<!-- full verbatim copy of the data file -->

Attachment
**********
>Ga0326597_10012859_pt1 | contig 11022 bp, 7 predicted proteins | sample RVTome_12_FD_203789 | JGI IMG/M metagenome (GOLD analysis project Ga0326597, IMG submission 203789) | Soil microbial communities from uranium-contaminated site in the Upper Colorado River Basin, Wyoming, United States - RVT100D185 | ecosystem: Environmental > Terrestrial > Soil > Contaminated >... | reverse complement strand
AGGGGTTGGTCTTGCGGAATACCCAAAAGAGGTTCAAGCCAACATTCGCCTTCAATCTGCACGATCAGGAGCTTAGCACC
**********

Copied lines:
>Ga0326597_10012859_pt1 | contig 11022 bp, 7 predicted proteins | sample RVTome_12_FD_203789 | JGI IMG/M metagenome (GOLD analysis project Ga0326597, IMG submission 203789) | Soil microbial communities from uranium-contaminated site in the Upper Colorado River Basin, Wyoming, United States - RVT100D185 | ecosystem: Environmental > Terrestrial > Soil > Contaminated >... | reverse complement strand
AGGGGTTGGTCTTGCGGAATACCCAAAAGAGGTTCAAGCCAACATTCGCCTTCAATCTGCACGATCAGGAGCTTAGCACC